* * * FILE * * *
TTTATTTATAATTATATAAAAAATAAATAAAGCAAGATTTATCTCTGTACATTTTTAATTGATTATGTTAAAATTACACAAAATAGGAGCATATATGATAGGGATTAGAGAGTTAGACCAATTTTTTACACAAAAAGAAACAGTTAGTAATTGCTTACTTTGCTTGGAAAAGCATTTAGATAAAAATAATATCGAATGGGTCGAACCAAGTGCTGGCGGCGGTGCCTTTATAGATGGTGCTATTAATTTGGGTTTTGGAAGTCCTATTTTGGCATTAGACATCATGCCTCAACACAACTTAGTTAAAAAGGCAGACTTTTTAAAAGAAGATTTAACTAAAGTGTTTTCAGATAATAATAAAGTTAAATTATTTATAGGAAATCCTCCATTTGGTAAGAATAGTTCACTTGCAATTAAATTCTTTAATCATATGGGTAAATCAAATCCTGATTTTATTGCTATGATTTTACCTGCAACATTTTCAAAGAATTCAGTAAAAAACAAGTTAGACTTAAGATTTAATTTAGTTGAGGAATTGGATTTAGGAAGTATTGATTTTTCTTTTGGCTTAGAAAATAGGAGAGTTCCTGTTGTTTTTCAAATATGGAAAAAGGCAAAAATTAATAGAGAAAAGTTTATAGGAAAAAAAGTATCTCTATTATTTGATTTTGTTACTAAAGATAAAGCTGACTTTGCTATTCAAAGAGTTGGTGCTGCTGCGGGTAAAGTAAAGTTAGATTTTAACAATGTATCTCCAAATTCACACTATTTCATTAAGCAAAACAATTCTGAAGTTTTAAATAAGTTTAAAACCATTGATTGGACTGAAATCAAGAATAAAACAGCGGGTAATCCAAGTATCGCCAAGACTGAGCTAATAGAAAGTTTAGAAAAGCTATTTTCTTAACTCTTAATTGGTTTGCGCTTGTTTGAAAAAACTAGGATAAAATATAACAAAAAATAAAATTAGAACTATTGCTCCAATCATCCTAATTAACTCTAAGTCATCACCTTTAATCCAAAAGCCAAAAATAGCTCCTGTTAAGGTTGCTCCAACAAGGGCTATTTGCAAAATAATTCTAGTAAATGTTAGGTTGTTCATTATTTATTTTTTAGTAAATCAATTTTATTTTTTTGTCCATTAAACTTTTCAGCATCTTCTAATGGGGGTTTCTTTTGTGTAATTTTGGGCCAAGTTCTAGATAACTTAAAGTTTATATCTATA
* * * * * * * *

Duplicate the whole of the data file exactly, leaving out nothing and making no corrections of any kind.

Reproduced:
TTTATTTATAATTATATAAAAAATAAATAAAGCAAGATTTATCTCTGTACATTTTTAATTGATTATGTTAAAATTACACAAAATAGGAGCATATATGATAGGGATTAGAGAGTTAGACCAATTTTTTACACAAAAAGAAACAGTTAGTAATTGCTTACTTTGCTTGGAAAAGCATTTAGATAAAAATAATATCGAATGGGTCGAACCAAGTGCTGGCGGCGGTGCCTTTATAGATGGTGCTATTAATTTGGGTTTTGGAAGTCCTATTTTGGCATTAGACATCATGCCTCAACACAACTTAGTTAAAAAGGCAGACTTTTTAAAAGAAGATTTAACTAAAGTGTTTTCAGATAATAATAAAGTTAAATTATTTATAGGAAATCCTCCATTTGGTAAGAATAGTTCACTTGCAATTAAATTCTTTAATCATATGGGTAAATCAAATCCTGATTTTATTGCTATGATTTTACCTGCAACATTTTCAAAGAATTCAGTAAAAAACAAGTTAGACTTAAGATTTAATTTAGTTGAGGAATTGGATTTAGGAAGTATTGATTTTTCTTTTGGCTTAGAAAATAGGAGAGTTCCTGTTGTTTTTCAAATATGGAAAAAGGCAAAAATTAATAGAGAAAAGTTTATAGGAAAAAAAGTATCTCTATTATTTGATTTTGTTACTAAAGATAAAGCTGACTTTGCTATTCAAAGAGTTGGTGCTGCTGCGGGTAAAGTAAAGTTAGATTTTAACAATGTATCTCCAAATTCACACTATTTCATTAAGCAAAACAATTCTGAAGTTTTAAATAAGTTTAAAACCATTGATTGGACTGAAATCAAGAATAAAACAGCGGGTAATCCAAGTATCGCCAAGACTGAGCTAATAGAAAGTTTAGAAAAGCTATTTTCTTAACTCTTAATTGGTTTGCGCTTGTTTGAAAAAACTAGGATAAAATATAACAAAAAATAAAATTAGAACTATTGCTCCAATCATCCTAATTAACTCTAAGTCATCACCTTTAATCCAAAAGCCAAAAATAGCTCCTGTTAAGGTTGCTCCAACAAGGGCTATTTGCAAAATAATTCTAGTAAATGTTAGGTTGTTCATTATTTATTTTTTAGTAAATCAATTTTATTTTTTTGTCCATTAAACTTTTCAGCATCTTCTAATGGGGGTTTCTTTTGTGTAATTTTGGGCCAAGTTCTAGATAACTTAAAGTTTATATCTATA